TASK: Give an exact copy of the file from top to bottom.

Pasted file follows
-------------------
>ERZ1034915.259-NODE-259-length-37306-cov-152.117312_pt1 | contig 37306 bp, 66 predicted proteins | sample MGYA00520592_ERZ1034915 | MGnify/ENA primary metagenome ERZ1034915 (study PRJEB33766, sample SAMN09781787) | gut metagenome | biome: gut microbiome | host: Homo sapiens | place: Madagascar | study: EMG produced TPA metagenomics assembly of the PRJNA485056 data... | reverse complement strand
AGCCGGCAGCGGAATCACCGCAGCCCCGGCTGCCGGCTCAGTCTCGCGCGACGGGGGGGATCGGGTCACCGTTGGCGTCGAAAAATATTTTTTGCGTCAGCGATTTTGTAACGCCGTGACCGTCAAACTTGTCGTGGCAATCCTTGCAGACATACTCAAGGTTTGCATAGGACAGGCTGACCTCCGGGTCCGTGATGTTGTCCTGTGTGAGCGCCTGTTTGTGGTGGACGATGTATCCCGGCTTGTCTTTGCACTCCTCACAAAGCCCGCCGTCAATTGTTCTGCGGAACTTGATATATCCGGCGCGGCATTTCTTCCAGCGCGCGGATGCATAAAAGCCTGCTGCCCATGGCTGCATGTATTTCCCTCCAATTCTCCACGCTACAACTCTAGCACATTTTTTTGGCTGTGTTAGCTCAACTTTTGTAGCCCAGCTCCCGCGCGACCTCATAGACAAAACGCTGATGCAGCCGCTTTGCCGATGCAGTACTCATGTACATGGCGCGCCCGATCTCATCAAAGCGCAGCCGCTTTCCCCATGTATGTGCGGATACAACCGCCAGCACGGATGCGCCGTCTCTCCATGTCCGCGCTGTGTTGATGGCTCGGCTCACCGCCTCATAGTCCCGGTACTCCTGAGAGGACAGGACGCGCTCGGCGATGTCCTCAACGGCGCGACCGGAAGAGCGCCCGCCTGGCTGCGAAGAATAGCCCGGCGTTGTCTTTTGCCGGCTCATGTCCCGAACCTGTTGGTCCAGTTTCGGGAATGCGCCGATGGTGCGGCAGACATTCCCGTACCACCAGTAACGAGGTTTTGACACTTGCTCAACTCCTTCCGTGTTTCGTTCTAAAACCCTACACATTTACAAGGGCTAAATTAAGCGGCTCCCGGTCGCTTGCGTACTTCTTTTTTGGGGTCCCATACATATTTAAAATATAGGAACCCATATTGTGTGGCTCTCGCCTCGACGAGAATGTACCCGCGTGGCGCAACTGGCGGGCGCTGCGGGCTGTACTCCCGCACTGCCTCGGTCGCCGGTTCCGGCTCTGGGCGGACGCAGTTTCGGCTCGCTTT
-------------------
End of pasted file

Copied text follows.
>ERZ1034915.259-NODE-259-length-37306-cov-152.117312_pt1 | contig 37306 bp, 66 predicted proteins | sample MGYA00520592_ERZ1034915 | MGnify/ENA primary metagenome ERZ1034915 (study PRJEB33766, sample SAMN09781787) | gut metagenome | biome: gut microbiome | host: Homo sapiens | place: Madagascar | study: EMG produced TPA metagenomics assembly of the PRJNA485056 data... | reverse complement strand
AGCCGGCAGCGGAATCACCGCAGCCCCGGCTGCCGGCTCAGTCTCGCGCGACGGGGGGGATCGGGTCACCGTTGGCGTCGAAAAATATTTTTTGCGTCAGCGATTTTGTAACGCCGTGACCGTCAAACTTGTCGTGGCAATCCTTGCAGACATACTCAAGGTTTGCATAGGACAGGCTGACCTCCGGGTCCGTGATGTTGTCCTGTGTGAGCGCCTGTTTGTGGTGGACGATGTATCCCGGCTTGTCTTTGCACTCCTCACAAAGCCCGCCGTCAATTGTTCTGCGGAACTTGATATATCCGGCGCGGCATTTCTTCCAGCGCGCGGATGCATAAAAGCCTGCTGCCCATGGCTGCATGTATTTCCCTCCAATTCTCCACGCTACAACTCTAGCACATTTTTTTGGCTGTGTTAGCTCAACTTTTGTAGCCCAGCTCCCGCGCGACCTCATAGACAAAACGCTGATGCAGCCGCTTTGCCGATGCAGTACTCATGTACATGGCGCGCCCGATCTCATCAAAGCGCAGCCGCTTTCCCCATGTATGTGCGGATACAACCGCCAGCACGGATGCGCCGTCTCTCCATGTCCGCGCTGTGTTGATGGCTCGGCTCACCGCCTCATAGTCCCGGTACTCCTGAGAGGACAGGACGCGCTCGGCGATGTCCTCAACGGCGCGACCGGAAGAGCGCCCGCCTGGCTGCGAAGAATAGCCCGGCGTTGTCTTTTGCCGGCTCATGTCCCGAACCTGTTGGTCCAGTTTCGGGAATGCGCCGATGGTGCGGCAGACATTCCCGTACCACCAGTAACGAGGTTTTGACACTTGCTCAACTCCTTCCGTGTTTCGTTCTAAAACCCTACACATTTACAAGGGCTAAATTAAGCGGCTCCCGGTCGCTTGCGTACTTCTTTTTTGGGGTCCCATACATATTTAAAATATAGGAACCCATATTGTGTGGCTCTCGCCTCGACGAGAATGTACCCGCGTGGCGCAACTGGCGGGCGCTGCGGGCTGTACTCCCGCACTGCCTCGGTCGCCGGTTCCGGCTCTGGGCGGACGCAGTTTCGGCTCGCTTT